Scary Driving Adventure

Wednesday evenings are when my critique group meets. I live in Springville, a foothill community which is called the gateway to the Sierra. (Sierra means mountains--many people mistakenly write or say Sierras.)

We've been having very weird weather for June in Central California. Thunderstorms, wind, lots of rain, cool temperatures. The lightning started lots of fires, especially in the mountains, wind blew down trees, broke off branches, and lots of other damage that I didn't know about.

To get to Porterville where the group meets, I have to drive 17 miles down the hill and past Lake Success. As I neared the lake signs warned of a single lane ahead. When I reached the lake, cars were being guided by the CHP past a place where three telephone poles had been blown down and rested against the bridge.

I expected the same to happen on the way back. Instead, when I reached the road up the hill it was blocked off with a Detour sign pointing to the right. There was nothing I could do but go that way. It was pitch black out and I was now on the Reservation Road. The name is apt since it winds round and round to the Tule River Reservation. I don't like driving that road, or the other one I'd have to take to get back to the highway, in the day time. It's two lane, the people who live on the rez drive really fast and resent slow pokes like me, and of course there are all the people anxious to get to the casino--or home again after losing all their money.

So I made a choice. When I reached the next place where you could go left to the reservation or right, to I didn't know where, I turned right. I drove up and down, round and round, some curves were marked 10 miles an hour so that tells you how sharp they were, past orange groves and ranches, and I had no idea where I'd end up. Mind you, I was heading in the exact opposite direction of where I wanted to go.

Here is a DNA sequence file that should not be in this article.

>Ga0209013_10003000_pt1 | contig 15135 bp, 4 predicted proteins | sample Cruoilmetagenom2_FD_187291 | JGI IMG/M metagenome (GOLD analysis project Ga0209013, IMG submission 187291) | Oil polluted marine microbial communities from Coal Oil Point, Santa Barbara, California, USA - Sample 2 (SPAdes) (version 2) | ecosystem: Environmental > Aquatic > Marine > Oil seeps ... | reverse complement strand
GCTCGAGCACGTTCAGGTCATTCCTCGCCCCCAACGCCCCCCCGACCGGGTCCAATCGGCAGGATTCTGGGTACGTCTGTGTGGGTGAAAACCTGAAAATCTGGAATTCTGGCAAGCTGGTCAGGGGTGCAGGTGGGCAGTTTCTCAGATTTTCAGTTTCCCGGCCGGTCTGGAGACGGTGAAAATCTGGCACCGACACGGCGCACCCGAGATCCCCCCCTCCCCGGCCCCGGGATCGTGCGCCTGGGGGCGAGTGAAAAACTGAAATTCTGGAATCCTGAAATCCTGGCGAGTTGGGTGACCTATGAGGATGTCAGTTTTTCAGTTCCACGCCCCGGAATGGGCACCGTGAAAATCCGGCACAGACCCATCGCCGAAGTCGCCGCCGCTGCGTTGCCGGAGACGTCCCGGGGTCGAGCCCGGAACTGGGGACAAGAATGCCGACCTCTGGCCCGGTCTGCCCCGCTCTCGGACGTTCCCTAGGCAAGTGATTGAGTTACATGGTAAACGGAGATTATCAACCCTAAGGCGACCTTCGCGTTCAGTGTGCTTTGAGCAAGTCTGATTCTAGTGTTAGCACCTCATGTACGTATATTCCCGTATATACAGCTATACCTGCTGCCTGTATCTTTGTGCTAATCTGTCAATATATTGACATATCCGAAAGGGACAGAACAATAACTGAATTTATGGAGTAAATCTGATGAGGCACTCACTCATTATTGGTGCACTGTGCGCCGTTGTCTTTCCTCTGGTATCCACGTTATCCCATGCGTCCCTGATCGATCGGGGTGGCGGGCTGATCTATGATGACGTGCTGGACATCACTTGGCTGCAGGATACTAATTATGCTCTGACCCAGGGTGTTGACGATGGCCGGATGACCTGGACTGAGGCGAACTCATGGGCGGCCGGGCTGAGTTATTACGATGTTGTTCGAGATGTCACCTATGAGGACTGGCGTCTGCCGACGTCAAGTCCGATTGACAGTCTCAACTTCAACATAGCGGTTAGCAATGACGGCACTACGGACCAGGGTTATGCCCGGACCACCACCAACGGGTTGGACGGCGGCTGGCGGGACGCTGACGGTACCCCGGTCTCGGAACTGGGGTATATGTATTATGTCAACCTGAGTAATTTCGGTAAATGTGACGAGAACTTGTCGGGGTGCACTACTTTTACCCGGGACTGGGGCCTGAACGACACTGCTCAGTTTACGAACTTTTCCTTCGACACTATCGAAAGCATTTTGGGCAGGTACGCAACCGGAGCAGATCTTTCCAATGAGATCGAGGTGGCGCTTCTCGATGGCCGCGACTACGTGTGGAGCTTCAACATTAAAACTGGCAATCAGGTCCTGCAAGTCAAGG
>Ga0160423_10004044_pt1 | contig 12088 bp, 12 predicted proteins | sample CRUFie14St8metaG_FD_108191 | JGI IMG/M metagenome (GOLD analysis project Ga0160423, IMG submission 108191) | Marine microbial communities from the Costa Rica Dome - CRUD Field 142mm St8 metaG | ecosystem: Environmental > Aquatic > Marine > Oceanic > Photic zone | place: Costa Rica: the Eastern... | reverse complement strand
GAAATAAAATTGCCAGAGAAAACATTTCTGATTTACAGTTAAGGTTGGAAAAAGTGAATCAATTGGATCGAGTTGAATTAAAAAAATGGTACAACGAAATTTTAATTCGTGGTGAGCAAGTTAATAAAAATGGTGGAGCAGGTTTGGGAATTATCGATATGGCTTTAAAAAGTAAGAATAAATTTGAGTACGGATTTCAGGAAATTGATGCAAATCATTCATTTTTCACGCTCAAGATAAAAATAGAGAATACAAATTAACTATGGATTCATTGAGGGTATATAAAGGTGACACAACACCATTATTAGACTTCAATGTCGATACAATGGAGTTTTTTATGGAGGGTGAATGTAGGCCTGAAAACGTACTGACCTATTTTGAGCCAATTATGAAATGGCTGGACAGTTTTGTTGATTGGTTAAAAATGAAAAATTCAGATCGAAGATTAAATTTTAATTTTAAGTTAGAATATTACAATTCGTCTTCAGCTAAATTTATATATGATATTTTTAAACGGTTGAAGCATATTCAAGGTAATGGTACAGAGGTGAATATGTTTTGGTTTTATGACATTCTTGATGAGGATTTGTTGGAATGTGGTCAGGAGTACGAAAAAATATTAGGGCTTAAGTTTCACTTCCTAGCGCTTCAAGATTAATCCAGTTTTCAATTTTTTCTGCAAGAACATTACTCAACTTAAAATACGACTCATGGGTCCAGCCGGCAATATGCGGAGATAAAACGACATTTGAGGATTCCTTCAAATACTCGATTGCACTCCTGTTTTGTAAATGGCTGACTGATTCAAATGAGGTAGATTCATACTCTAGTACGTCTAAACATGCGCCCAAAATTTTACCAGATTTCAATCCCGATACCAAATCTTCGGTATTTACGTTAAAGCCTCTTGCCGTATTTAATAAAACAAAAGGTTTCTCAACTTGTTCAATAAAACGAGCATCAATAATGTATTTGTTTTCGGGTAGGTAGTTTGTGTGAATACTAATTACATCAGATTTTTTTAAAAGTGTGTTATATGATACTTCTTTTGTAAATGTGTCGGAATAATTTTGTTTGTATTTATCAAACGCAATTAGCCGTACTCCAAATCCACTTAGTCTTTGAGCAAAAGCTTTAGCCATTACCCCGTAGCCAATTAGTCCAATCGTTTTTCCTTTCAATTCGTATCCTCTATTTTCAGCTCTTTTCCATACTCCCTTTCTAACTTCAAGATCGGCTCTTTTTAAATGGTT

Finally, I was shocked to find I'd ended up at the entrance to the Porterville Developmental Center, another right turn and I ended up back on the highway, less than five miles from where the detour was. No point in going back that way.

I turned left and headed back to town, when I got to the first street I could turn right on I did. I knew that if I took this one and kept on it past the three four major streets that go through Porterville I'd eventually hit a road that goes over a big hill and ends up on another two-lane country road, but one that I could take all the way to where it dead ends on the highway I needed to be on and way above the lake and the problem.

Finally, I was in familiar territory and on my way home. This all took about 45 minutes, though it seemed more like two hours. Those really are the only ways to get to Springville, a fact I've used in several books where I've set the location in a place similar to where I live.

I wasn't scared, but I do know my limitations--driving at night on roads I'm not all the familiar with is not something I choose to do. And, even in the daylight, I do not enjoy driving on winding roads with drop-offs like I know the road to the rez is.

Anyway, that was my scary driving adventure.


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